Meet Holly Falcus, the 21-year-old fashion designer re-defining the meaning of luxury and turning what once was considered tacky into high fashion.
Hey Holly, so when did you start designing? About 3 years ago.
What are your main motivations to create new work? Do you have a specific aim that drives you? I've always had a very insatiable nature, and often want to better my last piece of work, so I guess that motivates me to create more. When you have a vision and you can see it coming together bit by bit, and you don't know if it's going to be terrible or amazing is really exciting - I definitely get a buzz out of it. Apart from when it turns out terrible, then its back to the drawing board, but so much of being a designer is understanding failure.
What was the inspiration behind your latest pre-collection, The Art of Faux? So I took inspiration from luxurious and ostentatious interiors - specifically from the French Edwardian period. I then came across a DIY book in the library entitled 'the art of faux' which basically demonstrated how to make ordinary furniture and interiors look grand and sumptuous. It was the appropriation of luxury which was interesting to me, there was something really humorous and ridiculous about it which I really liked. I also referenced the Lauren Greenfield documentary 'The Queen of Versailles' which is a good watch. I wanted to modernise period luxury with a hint of wit, a light hearted and fun commentary on the pursuit of luxurious taste.
"Being original seems to be getting
more and more difficult."
Do you have a favourite piece? I'd have to say my favourite piece would be my two tone blue silk taffeta trousers. For me a big thing is to take a concept and try to interpret the mood of it, this time by reinterpreting the tacky metallic curtains within my research but to create something wearable which still communicates the concept. I put a lot of work in getting the fabric right which is a big part of my aesthetic. The taffeta oozes connotations of tacky prom dresses and are over the top, which is always present within my work.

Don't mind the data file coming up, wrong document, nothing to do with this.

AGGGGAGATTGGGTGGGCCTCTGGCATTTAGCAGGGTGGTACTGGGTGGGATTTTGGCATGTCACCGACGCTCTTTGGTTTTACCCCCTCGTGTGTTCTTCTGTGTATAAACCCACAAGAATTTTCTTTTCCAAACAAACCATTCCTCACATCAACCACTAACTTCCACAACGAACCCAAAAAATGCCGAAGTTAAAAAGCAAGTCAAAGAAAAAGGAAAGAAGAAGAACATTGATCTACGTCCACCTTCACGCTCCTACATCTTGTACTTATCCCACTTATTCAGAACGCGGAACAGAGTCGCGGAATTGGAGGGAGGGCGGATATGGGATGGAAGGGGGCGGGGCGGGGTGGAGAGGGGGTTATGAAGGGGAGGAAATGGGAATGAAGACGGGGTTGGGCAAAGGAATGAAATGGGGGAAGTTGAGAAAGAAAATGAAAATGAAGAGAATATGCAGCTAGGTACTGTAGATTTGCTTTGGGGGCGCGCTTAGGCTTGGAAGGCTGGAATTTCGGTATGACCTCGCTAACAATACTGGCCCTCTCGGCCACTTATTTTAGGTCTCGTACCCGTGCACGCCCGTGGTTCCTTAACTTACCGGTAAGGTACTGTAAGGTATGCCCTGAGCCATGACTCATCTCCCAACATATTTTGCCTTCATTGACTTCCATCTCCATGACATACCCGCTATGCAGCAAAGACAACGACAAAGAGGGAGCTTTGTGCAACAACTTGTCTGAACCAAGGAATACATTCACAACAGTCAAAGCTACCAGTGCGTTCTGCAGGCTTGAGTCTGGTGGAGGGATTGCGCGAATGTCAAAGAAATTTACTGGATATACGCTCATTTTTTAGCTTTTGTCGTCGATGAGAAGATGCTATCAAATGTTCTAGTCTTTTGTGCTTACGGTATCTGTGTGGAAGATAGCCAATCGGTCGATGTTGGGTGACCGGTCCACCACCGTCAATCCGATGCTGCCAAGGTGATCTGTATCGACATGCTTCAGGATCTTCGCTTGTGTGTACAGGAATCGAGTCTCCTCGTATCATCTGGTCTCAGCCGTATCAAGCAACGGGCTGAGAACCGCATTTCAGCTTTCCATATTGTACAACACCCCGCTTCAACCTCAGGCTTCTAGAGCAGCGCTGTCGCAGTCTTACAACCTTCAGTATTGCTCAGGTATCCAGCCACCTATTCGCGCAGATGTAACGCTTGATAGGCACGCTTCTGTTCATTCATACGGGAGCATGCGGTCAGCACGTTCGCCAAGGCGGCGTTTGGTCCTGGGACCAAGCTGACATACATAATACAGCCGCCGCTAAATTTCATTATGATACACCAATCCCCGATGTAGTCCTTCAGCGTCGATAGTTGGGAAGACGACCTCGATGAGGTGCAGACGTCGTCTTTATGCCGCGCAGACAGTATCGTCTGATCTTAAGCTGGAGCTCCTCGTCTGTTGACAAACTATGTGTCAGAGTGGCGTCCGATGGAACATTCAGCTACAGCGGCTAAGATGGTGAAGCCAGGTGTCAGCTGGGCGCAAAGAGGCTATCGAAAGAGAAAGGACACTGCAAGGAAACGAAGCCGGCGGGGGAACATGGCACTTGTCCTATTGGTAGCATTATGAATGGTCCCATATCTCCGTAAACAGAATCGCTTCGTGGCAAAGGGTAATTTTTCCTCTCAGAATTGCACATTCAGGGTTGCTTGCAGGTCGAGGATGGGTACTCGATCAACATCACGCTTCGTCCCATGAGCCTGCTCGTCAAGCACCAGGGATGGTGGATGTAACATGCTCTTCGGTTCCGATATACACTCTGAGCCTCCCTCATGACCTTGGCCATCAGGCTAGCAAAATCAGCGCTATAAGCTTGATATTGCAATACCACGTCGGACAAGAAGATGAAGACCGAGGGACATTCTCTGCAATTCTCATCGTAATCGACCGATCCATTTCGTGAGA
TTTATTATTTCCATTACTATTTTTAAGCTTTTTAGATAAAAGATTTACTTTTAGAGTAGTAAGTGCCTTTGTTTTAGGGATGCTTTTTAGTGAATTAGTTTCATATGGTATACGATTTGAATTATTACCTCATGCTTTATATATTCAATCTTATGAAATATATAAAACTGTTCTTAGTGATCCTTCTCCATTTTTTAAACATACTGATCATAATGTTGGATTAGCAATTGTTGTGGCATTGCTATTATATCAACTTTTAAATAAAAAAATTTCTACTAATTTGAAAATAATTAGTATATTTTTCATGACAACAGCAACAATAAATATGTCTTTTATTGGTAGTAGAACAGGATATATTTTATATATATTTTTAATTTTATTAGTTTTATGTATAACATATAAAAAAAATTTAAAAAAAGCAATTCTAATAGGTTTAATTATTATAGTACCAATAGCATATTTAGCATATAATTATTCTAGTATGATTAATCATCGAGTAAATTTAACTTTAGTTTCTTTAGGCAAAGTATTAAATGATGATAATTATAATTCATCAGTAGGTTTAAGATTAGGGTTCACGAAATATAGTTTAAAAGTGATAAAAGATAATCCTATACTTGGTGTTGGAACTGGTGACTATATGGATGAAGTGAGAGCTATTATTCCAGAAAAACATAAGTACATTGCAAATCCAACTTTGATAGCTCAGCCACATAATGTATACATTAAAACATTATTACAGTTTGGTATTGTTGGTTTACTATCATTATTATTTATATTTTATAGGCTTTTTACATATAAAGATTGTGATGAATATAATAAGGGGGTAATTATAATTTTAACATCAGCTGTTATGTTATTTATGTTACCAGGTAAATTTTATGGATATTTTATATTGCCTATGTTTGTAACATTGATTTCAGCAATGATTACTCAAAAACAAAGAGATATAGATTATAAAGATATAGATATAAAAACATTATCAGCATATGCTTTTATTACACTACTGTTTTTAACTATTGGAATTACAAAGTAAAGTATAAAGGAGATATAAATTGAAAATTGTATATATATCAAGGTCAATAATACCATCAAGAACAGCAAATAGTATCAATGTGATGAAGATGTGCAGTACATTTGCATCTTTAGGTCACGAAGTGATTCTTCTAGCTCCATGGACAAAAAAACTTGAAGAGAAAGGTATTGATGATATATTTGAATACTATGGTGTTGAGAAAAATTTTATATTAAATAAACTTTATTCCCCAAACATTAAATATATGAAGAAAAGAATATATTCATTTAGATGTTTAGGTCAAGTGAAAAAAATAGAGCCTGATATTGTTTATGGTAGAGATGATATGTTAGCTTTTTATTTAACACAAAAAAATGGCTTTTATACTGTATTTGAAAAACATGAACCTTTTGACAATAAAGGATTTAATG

What do you think is the greatest challenge facing designers in 2017? A cliché, but being original seems to be getting more and more difficult. Everything is over-consumed due to social media — content is seen and tossed aside within minutes of it being posted, I hate the speed of which things are being consumed. Good design takes so long to perfect and when it's chewed up and deemed obsolete in less than half the time it takes to make I find a real sadness in that. Although Instagram is a huge aid to young creatives like myself, it makes me worry that there can only be a certain amount of newness in the world, there's so much samey stuff around it's difficult to stand out.
Tell us a little bit about the collaboration with photographer Erika Bowes. Both me and Erika were really excited about shooting the lookbook, it was a bit of a last minute thing but we were so happy with the results despite just two of us working on it. I guess too many cooks spoil the broth! We both wanted to get really rich images that could communicate a particular mood and also make the clothes look good. The girls Camille and Alice were amazing too they loved wearing the clothes and we loved shooting them.
What are your plans for the future? I would like to soak up as much knowledge and skills as possible by working with brands and creatives that inspire me - I'm always humbled by learning from really talented and successful people. I also plan to work on my own design alongside this, I'm becoming increasingly interested in developing fabric, and combining jewellery with ready to wear garments. I would love to continue studying after a few years experience in the industry perhaps abroad. Until then just trying to enjoy it.